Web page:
“Palliative care makes a big difference. In my father’s last days, we were able to spend quality time with him. And with his wishes fulfilled, he left with no regrets.” Last year, Maso Lee lost his father Lee Foo to illness. Because of the blow he experienced at the time when his mother passed away suddenly, this time he chose to seek help from The Salvation Army “Palliative Care in Residential Care Homes for the Elderly” Project, which allowed him to better know his father and his final wishes. The experience has minimised regrets for the whole family and brought them love and memories.

Carrying on the love

Maso’s mother Ngan-yu met Lee Foo in the residential care home at their late age. They were drawn to each other and later got married as they both had gone through colostomy and had been supporting each other. Maso admitted that at first he was not too familiar with his step-father, but their relationship built as he saw how Lee Foo took care of his mother for the last decade of her life. “I did see his love for my mother, and I love him too.”

Old Mr. Lee’s health went downhill after his wife passed away. As Maso needed to be on business travel from time to time, he looked for some arrangement that could bring more help to his father. The social worker of the care home introduced the palliative care project of The Salvation Army to Maso, and he joined the project after knowing that the project also helps elderly to complete the end-of-life planning with their families, including producing memory books and helping elderly to fulfill their wishes.

Knowing how to love in a timely way

As a step-son, Maso did not know too much about the life of Lee Foo before he met his mother. He thanked for the opportunity of making a memory book together with old Mr. Lee, which allowed them to know more about each other. During the process, Maso was reminded to be mindful about the interaction with his father and was guided on how to better understand his father’s needs, and Lee Foo had more communication not only with Maso but also with other family members. “There’s no formal training on how to be children or parents. We are grateful to have the company and guidance of the project staff.”

Due to the pandemic situation, the visiting hours of the residential care home were restricted. Elderly had even less time to see their families, and every moment has become more precious than ever. Maso was very grateful to have the chance to visit his father one last time during the mid-autumn festival last year, thanks to the arrangement of the Project. On that day, Maso brought his father some durian which was his favourite and, with the help of the care home staff, the two had an online reunion with other family members. The joy of old Mr. Lee that day has touched Maso’s heart so much. To him, it was a wonderful experience and a happy memory for everyone in the family.

With no regrets at the very end

Maso also remembered the very last time he was with his father. That day, old Mr. Lee was sent to hospital urgently, and Maso rushed to the hospital when he knew the news. When his father regained consciousness, Maso showed him the wedding video clip of his daughter. Seeing the granddaughter has built her own family, Lee Foo passed away peacefully with no regret.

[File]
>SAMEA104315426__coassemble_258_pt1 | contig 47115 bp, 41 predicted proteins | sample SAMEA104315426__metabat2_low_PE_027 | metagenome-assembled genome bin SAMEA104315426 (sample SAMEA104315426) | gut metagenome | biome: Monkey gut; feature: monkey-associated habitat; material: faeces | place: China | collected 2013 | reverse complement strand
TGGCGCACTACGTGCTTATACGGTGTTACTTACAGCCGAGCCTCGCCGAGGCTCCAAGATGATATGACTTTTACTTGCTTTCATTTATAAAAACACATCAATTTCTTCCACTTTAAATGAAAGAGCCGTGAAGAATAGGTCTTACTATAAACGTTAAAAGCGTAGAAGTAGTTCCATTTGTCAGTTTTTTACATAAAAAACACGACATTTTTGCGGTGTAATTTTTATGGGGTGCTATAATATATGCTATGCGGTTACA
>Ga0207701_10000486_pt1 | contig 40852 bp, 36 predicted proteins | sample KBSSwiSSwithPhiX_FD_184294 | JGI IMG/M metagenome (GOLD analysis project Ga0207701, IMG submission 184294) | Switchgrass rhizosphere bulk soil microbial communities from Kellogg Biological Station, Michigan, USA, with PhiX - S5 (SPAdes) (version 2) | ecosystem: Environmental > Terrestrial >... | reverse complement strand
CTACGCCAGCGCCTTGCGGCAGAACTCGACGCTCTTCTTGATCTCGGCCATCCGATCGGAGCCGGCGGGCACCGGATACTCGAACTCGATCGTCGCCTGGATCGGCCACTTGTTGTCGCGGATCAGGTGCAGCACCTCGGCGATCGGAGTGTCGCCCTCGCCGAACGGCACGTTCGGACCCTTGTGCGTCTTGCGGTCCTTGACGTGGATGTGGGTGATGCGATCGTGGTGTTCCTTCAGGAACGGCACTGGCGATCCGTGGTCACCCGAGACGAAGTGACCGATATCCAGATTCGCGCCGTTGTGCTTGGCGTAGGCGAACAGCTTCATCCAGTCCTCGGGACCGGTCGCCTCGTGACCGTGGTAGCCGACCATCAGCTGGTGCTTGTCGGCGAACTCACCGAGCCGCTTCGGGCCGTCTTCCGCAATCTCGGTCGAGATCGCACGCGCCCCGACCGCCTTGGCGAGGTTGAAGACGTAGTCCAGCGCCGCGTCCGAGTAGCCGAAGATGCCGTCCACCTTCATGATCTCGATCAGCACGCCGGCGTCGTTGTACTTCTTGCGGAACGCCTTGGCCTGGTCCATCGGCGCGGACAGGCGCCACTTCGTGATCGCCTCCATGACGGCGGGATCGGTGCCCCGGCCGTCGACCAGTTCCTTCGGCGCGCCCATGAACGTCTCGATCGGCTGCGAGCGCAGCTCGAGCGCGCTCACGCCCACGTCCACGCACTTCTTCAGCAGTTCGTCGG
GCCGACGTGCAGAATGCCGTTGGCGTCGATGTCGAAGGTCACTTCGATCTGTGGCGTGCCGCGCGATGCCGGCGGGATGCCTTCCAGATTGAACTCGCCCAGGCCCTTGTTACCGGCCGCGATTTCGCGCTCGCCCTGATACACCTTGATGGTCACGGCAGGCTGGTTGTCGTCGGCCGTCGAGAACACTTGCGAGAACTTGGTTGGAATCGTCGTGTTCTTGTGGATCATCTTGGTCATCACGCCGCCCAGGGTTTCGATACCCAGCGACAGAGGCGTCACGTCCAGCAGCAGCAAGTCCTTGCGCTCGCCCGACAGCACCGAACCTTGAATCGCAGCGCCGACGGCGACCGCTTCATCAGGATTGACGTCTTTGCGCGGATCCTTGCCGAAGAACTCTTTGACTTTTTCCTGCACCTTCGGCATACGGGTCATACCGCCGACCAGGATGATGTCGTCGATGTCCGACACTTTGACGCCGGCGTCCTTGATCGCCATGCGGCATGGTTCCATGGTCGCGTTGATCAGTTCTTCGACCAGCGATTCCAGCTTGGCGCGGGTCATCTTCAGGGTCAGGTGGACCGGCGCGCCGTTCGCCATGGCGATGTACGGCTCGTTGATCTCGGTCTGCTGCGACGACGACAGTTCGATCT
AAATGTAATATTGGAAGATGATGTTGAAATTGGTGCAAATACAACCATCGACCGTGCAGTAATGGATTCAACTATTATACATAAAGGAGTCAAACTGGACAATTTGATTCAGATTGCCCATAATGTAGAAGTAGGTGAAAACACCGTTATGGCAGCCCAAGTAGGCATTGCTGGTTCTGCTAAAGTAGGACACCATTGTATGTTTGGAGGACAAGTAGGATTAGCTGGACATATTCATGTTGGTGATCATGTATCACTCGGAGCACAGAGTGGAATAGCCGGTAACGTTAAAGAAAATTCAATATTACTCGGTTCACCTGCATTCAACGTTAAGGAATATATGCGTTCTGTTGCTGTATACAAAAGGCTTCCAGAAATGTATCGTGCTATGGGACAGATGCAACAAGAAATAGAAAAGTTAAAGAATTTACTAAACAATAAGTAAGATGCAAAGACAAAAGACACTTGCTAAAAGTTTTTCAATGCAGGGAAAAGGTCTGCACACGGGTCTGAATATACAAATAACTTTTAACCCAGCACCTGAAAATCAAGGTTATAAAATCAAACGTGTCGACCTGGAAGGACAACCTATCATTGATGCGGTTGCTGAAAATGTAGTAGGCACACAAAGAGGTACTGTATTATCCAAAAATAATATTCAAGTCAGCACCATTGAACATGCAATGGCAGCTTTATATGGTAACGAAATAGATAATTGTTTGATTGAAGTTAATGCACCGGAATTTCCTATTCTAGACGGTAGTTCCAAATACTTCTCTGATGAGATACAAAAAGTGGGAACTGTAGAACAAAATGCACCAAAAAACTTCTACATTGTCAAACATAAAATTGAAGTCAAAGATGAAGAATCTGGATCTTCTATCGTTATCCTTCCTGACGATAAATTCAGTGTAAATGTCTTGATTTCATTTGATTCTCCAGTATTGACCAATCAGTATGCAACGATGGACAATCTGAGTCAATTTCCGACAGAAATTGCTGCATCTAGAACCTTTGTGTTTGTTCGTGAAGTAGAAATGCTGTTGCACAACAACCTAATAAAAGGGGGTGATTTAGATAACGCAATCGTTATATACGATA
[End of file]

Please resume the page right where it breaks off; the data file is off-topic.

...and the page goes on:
From time to time, Maso goes through the life memory book and photos of his father. Maso misses his late father, and he will always remember his kindness towards others, his virtues and his teaching. The love between the father and son does not vanish with the ending of life; it carries on and completes the lives of both of them.

Knowing elderly’s needs with professional tool

According to Bobby, the social worker of the Project who helped Maso, it is the goal and ideal of the Project to bring care for elderly in their last days and to minimise potential regrets of family members, allowing elderly to approach the end without unfinished business and emotional distress. The Project applies CORE-UPHOLD Model, a programme created through the cooperation with Sau Po Centre on Ageing of HKU, to estimate elderly’s needs. Old Mr. Lee was clear about the medical decision that he made, and the Project arranged related palliative care services for him according to his wishes. His condition was reviewed every month by a doctor. This saved him the trips to hospital and allowed him to stay in the care home which was more comfortable for him.

Bobby added that, the making of memory book for elderly allows elderly to look back on their lives in a more positive way, and family can gain a more vivid idea of the lives of their elderly. Also, family can have more time with each other as they compile the memory book, and together they create fond memories which they can always cherish.


Palliative Care in Residential Care Homes for the Elderly
Started in 2010, with the theme “complete life and complete love”, the Project was devoted to develop a palliative care service system that can be applied in residential care homes. The system provides elderly and their families with comprehensive end-of-life services from the aspects of mind, body, social contact and spirit, and includes supporting services such as early intervention, end-of-life care and “fulfilling your wishes” services. The fourth phase of the Project has been commenced, which will focus on the continuous development of palliative care services for the local elderly.